Nepal | October 23, 2020

Caste-based discrimination continues across Nepal: Report

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“Dalits are unable to sell dairy products due to superstitious beliefs in society” 

Kathmandu, March 4

Practice of caste-based discrimination still exists in the country despite criminalisation of the social evil, according to Annual Report-2019, published recently by the National Human Rights Commission.

Article 24 of the constitution states that no person shall be subjected to any form of discrimination or untouchability on grounds of his/her origin, caste, tribe, community, occupation or physical condition. Any act of untouchability and discrimination shall be punishable by law, and the victims shall have the right to obtain compensation for the damage caused to him/ her.

“National and international laws are in effect to protect and promote the rights of every person. The country was declared free from caste-based discrimination on 4 June 2006. However, social evils still exist,” reads the report. The society continues to be divided over so-called high caste and low caste. Mostly, the lower caste Dalits are landless and homeless.

According to the report, many children from the Dalit community are not able to attend school regularly and they drop out in the middle. Filing complaints against incidents of caste-based discrimination with the police and local level authority is not easy.

“Dalits are not able to sell dairy products including milk due to some superstitious beliefs in society. They also face various hurdles in purchasing such products. There are instances where different utensils are used to serve them tea,” reads the report.

The practice of not inviting them to non-Dalit’s home for puja, marriage and other social functions is pervasive. Even if they are invited, a separate arrangement is made to serve prasad and food for them. The Dalits are not allowed to attend funeral rites of non-Dalit families and they are compelled to use separate place for cremation of dead. Practices like preventing Dalits from using well and taps in non-Dalit area and entering into a temple continue unabated. Inter-caste marriage is not recognised. Dalits find it difficult to rent a room or a flat.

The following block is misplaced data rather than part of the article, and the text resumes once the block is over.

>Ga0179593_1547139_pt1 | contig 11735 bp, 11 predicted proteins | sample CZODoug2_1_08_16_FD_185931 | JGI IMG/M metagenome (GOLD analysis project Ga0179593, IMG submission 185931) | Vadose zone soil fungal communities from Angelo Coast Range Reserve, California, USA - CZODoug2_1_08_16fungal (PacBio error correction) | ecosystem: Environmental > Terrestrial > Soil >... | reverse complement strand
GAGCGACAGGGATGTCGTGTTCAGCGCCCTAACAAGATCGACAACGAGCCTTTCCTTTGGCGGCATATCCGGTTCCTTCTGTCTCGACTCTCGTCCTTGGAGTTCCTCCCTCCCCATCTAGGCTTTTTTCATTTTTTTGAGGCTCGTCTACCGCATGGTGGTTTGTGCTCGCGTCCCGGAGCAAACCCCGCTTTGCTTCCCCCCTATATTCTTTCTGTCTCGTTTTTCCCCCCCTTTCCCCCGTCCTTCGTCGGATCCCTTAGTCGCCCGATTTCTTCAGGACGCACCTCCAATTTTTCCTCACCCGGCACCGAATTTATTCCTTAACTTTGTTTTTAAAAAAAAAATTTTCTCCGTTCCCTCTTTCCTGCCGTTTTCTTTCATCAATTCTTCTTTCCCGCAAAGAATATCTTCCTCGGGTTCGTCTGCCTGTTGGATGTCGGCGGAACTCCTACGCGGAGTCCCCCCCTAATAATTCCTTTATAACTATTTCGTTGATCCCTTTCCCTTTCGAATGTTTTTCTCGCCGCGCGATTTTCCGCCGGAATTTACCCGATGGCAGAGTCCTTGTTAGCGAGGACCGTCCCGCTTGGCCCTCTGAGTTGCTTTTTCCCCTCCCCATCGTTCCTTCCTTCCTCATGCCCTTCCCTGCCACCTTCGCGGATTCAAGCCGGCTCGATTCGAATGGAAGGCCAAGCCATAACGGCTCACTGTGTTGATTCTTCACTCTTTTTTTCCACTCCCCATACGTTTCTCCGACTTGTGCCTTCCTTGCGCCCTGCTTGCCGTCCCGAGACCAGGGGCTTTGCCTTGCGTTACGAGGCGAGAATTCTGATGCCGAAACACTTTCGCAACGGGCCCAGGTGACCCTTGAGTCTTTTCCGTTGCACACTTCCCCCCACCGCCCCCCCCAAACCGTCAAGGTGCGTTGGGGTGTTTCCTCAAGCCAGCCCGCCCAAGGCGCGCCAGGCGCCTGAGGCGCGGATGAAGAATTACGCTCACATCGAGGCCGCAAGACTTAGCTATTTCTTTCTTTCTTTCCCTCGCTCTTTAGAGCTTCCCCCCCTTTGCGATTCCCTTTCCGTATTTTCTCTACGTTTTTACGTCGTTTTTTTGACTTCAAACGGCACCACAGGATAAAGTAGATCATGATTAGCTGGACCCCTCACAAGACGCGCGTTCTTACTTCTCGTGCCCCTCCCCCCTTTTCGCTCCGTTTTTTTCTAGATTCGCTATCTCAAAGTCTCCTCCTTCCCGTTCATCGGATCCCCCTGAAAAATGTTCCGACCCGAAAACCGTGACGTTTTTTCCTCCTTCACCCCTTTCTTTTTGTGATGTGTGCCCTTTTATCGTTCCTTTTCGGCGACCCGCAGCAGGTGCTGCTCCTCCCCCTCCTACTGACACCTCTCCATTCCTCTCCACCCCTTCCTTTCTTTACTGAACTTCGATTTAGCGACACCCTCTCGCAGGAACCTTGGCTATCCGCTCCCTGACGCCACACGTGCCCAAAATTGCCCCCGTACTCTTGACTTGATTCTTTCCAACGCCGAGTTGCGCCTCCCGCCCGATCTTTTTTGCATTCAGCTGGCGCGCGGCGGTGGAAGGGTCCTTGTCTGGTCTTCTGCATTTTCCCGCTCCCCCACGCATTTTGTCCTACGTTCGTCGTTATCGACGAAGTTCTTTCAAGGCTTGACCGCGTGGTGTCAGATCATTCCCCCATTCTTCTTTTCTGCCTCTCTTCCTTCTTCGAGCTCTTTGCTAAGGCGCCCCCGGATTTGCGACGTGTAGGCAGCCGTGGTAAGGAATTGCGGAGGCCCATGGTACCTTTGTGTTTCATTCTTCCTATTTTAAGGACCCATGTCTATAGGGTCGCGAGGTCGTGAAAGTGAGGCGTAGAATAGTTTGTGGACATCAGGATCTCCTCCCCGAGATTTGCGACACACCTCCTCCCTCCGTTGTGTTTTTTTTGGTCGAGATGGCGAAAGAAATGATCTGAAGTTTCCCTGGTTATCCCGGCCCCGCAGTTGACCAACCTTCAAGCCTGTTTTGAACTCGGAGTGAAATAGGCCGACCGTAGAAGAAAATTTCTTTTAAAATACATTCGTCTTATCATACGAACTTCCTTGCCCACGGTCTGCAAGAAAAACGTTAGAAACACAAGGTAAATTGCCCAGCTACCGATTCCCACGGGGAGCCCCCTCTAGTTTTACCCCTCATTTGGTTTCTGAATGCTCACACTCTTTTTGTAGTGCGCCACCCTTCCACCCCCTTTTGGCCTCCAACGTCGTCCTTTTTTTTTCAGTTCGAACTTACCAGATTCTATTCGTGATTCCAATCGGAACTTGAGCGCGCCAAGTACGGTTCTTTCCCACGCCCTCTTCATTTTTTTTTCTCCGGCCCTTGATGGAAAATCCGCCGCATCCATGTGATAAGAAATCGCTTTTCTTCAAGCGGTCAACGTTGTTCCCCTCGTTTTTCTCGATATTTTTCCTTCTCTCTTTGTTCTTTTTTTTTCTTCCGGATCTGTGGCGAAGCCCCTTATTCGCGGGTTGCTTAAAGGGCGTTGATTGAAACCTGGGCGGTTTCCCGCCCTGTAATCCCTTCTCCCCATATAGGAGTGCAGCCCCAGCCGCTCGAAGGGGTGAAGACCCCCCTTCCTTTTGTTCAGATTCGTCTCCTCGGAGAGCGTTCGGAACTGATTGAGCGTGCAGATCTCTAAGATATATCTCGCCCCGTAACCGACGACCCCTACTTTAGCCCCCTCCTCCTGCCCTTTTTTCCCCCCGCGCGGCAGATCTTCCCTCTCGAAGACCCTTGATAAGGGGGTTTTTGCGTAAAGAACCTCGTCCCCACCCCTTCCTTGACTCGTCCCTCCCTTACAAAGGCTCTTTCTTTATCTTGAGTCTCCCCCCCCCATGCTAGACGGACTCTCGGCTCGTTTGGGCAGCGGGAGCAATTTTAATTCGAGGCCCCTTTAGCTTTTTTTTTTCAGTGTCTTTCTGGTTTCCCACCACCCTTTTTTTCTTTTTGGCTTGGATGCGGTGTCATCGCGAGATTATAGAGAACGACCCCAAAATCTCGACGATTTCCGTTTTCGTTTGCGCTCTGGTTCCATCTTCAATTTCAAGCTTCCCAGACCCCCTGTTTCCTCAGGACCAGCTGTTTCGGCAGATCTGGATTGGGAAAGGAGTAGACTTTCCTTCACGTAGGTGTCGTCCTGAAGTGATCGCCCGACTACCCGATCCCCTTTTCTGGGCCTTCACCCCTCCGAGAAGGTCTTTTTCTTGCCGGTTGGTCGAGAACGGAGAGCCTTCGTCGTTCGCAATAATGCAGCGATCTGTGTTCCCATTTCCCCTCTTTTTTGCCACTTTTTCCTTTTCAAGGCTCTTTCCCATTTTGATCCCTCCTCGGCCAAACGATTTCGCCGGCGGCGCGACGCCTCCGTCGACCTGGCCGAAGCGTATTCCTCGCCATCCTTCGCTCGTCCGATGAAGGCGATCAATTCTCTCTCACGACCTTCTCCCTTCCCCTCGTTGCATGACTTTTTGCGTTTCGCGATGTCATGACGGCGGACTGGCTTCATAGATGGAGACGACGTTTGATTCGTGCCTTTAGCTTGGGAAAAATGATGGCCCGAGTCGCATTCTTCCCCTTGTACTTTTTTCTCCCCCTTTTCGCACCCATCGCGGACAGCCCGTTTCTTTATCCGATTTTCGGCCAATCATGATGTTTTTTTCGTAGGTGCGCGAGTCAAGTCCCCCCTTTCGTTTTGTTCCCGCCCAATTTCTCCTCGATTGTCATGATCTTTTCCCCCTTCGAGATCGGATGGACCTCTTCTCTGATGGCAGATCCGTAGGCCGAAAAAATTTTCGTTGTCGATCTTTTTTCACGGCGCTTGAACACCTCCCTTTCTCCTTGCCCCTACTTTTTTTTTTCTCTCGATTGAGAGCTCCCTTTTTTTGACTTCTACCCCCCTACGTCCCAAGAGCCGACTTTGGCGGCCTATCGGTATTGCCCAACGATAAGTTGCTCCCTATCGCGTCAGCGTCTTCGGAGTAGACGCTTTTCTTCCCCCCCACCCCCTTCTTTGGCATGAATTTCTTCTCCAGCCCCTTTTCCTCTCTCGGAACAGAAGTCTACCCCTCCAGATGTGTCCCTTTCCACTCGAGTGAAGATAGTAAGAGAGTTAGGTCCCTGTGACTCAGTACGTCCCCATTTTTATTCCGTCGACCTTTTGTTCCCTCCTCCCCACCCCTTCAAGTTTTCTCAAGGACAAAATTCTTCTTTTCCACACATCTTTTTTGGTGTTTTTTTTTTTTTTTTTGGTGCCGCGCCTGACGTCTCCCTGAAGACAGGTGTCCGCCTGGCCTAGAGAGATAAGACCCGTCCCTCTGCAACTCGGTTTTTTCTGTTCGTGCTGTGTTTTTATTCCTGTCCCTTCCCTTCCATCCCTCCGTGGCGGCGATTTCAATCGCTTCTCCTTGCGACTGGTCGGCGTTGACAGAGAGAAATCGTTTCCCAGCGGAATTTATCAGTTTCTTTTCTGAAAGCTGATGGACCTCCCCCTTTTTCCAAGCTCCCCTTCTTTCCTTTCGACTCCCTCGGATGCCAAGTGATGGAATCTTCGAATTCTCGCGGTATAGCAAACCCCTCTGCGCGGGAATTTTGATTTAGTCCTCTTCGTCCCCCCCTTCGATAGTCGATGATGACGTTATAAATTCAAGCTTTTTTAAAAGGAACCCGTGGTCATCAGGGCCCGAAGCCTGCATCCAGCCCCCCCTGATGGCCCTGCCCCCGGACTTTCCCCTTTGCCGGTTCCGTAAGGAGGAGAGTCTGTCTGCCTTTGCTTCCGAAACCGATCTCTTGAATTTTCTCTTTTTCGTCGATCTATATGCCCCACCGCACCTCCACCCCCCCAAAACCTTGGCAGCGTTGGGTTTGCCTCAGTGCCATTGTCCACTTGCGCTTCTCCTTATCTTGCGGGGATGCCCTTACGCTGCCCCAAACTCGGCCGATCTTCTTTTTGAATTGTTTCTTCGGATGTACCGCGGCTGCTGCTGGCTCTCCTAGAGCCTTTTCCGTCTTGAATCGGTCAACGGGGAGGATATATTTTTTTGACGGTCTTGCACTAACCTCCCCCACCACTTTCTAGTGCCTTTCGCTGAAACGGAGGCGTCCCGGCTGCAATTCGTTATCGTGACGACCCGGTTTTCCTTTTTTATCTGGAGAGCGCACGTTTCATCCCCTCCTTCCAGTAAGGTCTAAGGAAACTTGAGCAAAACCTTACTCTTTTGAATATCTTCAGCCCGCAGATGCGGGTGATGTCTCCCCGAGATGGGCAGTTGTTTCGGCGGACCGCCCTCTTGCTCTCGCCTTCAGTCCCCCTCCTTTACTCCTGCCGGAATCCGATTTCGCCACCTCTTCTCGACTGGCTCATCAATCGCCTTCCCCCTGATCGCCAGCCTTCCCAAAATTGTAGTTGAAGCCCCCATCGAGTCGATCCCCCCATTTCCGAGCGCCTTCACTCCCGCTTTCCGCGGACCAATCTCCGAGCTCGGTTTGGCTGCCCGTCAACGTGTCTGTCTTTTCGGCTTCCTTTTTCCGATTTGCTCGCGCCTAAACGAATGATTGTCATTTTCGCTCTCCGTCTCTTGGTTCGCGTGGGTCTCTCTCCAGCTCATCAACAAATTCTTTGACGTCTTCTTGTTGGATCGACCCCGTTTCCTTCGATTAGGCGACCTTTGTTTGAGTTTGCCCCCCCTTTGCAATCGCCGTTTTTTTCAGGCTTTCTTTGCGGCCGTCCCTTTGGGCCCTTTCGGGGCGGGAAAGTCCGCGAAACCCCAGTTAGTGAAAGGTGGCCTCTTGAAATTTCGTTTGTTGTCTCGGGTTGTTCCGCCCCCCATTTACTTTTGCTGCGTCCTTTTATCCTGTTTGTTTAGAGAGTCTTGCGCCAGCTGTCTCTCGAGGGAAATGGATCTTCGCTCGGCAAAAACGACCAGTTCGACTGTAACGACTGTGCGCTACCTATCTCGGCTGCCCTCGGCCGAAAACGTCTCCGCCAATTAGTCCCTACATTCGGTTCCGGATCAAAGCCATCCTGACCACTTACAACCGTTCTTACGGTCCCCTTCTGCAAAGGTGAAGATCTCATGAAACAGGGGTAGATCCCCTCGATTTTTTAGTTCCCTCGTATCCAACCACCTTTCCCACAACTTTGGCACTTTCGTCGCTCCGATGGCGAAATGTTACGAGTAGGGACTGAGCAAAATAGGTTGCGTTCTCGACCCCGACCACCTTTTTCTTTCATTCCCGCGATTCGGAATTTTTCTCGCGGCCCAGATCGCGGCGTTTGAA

“Despite these hurdles there have been some positive changes in society compared to the past. The new generation has been rising above the mentality of discrimination. Issue of castebased discrimination has become a national issue. Dalit communities are able to fight the injustice meted out to them. Their issues are prioritised by media. Laws have been enacted to protect the rights of Dalits,” reads the report. Problems facing the Dalits can be addressed only through collaboration and coordination among the stakeholders.

Collective role of all three tiers of the government, the NHRC, the National Dalit Commission, the National Women Commission, the National Inclusion Commission, the National Madhesi Commission, political parties, civil society, human rights defenders and the media is important. “There is a need to end this harmful practice of discrimination. Effective enforcement of the prevailing laws, upgrading economic status of the Dalits and sensitisation programmes should be implemented together,” suggests the report.

A victim of caste-based discrimination or a witness in such case may lodge a complaint at the nearest police office seeking legal action against perpetrators. If police refuse to register the complaint and do not initiate action against the suspect, one may file complaint at the National Dalit Commission or the concerned local level within 15 days of the incident.

If convicted, the perpetrator shall be liable to imprisonment for maximum two years and fine of up to Rs 20,000 as per the law. Court many order the offender to provide compensation of up to Rs 200,000 to the victim.

A version of this article appears in print on March 05, 2020 of The Himalayan Times.

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